Government jobs increased in 2012


Despite proclamations of “bare bones” budgets and “austerity measures” from the Cayman Islands government, the public sector actually increased its total number of jobs between 2010 and 2012.  

Moreover, an examination of the past decade has revealed the entire public sector – civil service, statutory authorities and government-owned companies – has increased its number of employees by nearly 50 per cent.  

The employment figures were revealed this week in a human resources report compiled by the government’s Portfolio of Internal and External Affairs. The latest report looks at the government’s 2011/12 financial year – more than a year ago now.  

According to the report, the entire public sector employed 5,901 people as of 30 June, 2012. That includes 3,639 people working in what is generally termed the “core government” service and 2,262 working for statutory authorities and government-owned companies.  

Compared to 30 June, 2011, that’s an increase of 91 employees. In mid-2011, there were 5,810 people employed within the entire public sector; 3,619 in the civil service/core government and 2,191 for the authorities and companies.  

“Seventy-eight per cent of the [91 employee] increase [came] from the statutory authorities and government-owned companies, and 22 per cent [came] from core government,” according to the human resources report for 2012.  

This theme of keeping the civil service/central government in check while at the same time seeing massive growth within the other public sector entities has been repeated steadily over the past decade, the HR report shows.  

In January 2001, the civil service consisted of 4,034 employees. At that point, the government decided to split off the Cayman Islands Health Services Authority from its central government operations – dropping the “central” service to 3,097 workers.  

Compared to 30 June, 2012, the central government service has increased 17.5 per cent from 2001. However, the non-central government entities employed 2,262 by 30 June, 2012; significant growth over the 937 workers initially spun off from the central government service.  

That’s a 141 per cent increase in staff since 2001.  

“The civil service changed in nature with the creation of additional statutory authorities, including the National Roads and Airports Authorities in 2004 and the Maritime Authority of the Cayman Islands in 2005,” the HR report noted. “Between 2003 and 2008, the service grew in size by over 700 employees.”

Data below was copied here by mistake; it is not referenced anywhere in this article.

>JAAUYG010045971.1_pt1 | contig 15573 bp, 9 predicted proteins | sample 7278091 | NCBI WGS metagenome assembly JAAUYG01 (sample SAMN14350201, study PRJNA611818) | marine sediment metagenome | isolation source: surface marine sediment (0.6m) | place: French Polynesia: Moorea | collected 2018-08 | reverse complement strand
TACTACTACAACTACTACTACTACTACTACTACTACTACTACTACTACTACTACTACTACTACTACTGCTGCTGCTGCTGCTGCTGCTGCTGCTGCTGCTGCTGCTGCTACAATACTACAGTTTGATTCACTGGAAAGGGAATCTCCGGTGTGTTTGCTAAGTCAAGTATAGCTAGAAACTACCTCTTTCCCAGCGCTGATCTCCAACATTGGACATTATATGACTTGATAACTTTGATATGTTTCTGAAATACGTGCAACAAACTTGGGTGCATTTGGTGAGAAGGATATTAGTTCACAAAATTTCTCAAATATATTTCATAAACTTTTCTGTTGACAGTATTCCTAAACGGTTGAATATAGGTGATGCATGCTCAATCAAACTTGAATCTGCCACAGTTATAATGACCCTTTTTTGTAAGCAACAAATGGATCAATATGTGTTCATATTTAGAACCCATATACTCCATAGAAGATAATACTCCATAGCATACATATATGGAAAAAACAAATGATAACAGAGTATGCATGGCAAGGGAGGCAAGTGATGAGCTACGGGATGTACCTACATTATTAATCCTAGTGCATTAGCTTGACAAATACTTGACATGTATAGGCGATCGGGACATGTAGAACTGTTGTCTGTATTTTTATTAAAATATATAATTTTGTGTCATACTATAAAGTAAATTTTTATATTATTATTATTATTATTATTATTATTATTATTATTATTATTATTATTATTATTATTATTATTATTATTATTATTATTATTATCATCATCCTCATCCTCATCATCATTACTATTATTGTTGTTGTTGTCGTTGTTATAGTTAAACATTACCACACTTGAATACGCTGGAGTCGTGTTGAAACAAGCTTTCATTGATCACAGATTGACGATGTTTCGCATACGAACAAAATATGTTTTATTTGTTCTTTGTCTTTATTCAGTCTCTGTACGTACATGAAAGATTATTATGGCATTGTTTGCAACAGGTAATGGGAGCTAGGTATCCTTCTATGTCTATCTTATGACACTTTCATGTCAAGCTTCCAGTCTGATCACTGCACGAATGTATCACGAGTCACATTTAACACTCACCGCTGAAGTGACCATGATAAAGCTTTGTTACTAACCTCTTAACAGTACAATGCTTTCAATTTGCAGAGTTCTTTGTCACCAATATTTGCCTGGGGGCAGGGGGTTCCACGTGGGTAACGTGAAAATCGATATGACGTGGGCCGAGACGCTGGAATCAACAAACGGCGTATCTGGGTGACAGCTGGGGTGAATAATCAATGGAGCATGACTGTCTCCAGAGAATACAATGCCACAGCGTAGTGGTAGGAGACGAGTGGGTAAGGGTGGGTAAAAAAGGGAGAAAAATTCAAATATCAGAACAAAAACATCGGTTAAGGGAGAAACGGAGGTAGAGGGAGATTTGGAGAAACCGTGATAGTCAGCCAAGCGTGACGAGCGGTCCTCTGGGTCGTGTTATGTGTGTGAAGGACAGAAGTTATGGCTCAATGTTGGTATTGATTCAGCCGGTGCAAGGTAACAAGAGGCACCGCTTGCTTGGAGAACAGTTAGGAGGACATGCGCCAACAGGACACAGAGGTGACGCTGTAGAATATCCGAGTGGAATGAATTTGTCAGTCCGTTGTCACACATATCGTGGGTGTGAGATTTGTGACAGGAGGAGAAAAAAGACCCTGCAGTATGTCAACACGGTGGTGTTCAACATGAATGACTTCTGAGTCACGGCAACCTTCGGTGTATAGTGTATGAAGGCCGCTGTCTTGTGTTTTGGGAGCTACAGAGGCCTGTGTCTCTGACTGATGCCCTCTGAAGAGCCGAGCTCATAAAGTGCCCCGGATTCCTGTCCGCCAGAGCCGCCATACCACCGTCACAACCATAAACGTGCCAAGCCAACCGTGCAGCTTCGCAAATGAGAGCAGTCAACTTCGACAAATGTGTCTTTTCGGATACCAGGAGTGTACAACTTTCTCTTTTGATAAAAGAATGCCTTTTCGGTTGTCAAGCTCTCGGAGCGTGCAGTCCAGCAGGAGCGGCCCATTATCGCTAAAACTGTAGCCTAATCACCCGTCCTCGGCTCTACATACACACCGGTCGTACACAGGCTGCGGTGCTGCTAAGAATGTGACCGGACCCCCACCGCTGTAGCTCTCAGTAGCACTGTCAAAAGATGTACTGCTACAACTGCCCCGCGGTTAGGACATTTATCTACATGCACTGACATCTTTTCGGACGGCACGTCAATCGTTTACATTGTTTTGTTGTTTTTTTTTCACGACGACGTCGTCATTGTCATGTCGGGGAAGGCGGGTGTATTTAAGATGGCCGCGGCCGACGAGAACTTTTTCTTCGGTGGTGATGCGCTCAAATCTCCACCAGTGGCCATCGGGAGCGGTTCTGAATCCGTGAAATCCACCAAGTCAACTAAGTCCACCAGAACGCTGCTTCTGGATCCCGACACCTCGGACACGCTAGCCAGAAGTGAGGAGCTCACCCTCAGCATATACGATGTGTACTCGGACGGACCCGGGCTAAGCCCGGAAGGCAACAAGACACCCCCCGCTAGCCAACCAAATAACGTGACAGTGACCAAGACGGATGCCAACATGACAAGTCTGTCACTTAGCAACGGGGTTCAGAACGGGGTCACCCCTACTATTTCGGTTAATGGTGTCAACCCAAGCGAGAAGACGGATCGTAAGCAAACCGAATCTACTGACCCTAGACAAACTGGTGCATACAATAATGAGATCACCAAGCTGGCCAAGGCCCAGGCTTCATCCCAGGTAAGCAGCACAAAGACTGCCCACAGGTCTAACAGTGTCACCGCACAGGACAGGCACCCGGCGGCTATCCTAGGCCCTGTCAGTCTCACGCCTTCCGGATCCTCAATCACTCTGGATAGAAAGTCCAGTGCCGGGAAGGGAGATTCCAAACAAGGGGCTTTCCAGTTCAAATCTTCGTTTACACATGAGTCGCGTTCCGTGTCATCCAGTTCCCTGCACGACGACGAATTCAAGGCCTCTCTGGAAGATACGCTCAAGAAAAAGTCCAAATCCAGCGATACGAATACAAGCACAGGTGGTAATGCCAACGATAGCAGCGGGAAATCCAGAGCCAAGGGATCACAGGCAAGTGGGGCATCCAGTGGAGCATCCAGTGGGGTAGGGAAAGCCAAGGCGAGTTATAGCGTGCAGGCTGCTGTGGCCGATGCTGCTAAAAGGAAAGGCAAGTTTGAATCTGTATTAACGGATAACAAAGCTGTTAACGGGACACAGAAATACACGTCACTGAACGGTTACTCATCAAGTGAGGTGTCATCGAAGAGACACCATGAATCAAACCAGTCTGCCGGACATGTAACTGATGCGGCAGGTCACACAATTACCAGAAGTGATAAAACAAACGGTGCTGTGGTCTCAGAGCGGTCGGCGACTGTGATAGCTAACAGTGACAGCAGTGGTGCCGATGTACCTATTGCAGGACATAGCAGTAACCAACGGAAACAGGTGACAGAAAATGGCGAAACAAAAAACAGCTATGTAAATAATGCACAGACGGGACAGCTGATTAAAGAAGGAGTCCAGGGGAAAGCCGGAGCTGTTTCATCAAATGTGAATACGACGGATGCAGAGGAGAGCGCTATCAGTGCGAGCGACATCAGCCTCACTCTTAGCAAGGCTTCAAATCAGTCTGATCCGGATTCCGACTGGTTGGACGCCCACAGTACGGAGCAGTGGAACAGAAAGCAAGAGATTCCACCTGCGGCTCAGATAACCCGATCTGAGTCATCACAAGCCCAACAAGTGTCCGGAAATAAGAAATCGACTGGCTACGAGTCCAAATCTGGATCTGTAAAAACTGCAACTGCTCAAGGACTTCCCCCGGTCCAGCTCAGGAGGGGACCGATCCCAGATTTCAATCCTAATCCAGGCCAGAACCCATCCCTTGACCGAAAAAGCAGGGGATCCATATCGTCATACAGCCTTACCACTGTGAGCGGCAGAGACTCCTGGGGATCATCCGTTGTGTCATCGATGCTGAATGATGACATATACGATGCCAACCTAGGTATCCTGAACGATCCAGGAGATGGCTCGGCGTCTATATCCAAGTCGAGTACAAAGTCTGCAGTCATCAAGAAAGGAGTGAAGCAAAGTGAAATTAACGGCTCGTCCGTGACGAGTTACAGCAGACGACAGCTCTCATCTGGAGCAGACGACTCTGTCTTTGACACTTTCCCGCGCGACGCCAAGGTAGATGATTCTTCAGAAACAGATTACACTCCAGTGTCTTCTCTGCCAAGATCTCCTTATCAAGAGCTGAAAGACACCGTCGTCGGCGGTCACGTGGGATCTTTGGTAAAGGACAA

Since the 2008/09 government budget year, employment numbers have fluctuated within the civil service and other government entities. Since October 2008, the central government service began seeing an employment decline from its height of more than 3,800 workers.  

“In the past five years, the size of the civil service has steadily decreased each year through the natural attrition, apart from the financial year ending in 2012, which saw a nominal increase of 20 employees,” the human resources report stated.  

The overall size of the public sector, which stood at 4,034 employees in 2001, rose to 5,901 workers as of 30 June, 2012 – a 46 per cent rise over the past decade.  

Caymanian employment 

Caymanians have made up roughly three-quarters of the entire public sector staff over the past few years.  

Within the central government service, as of 30 June, 2012, 73 per cent of the employees were Caymanian and 27 per cent were non-Caymanian. In the statutory authorities and government-owned companies, Caymanians made up 76 per cent of the staff and non-Caymanians 24 per cent.  

Overall, 4,360 Caymanians were employed within the public sector during 2012.  

According to the 2012 Labour Force Survey compiled by the government’s Economics and Statistics Office, 16,493 Caymanians were employed at the time the survey was taken. 

That equates to just more than 26 per cent of the working Caymanian population in the country being employed by the public sector. 


The size of the civil service has ballooned since 2001 following the creation of additional statutory authorities including the Cayman Islands Airports Authority, which oversees Owen Roberts International Airport in Grand Cayman.
Photo: Jeff Brammer


  1. Those figures don’t mean much without knowing which departments increased over time. For example it would be logically for immigration to expand as the population grew from say 35,000 to 56,000 over those years and that is solely due to increase in WP holders therefore more staff needed. But if other departments increased the staff but the workload did not increase then that is wrong. Basically we need to know department by department to make sense of the data.

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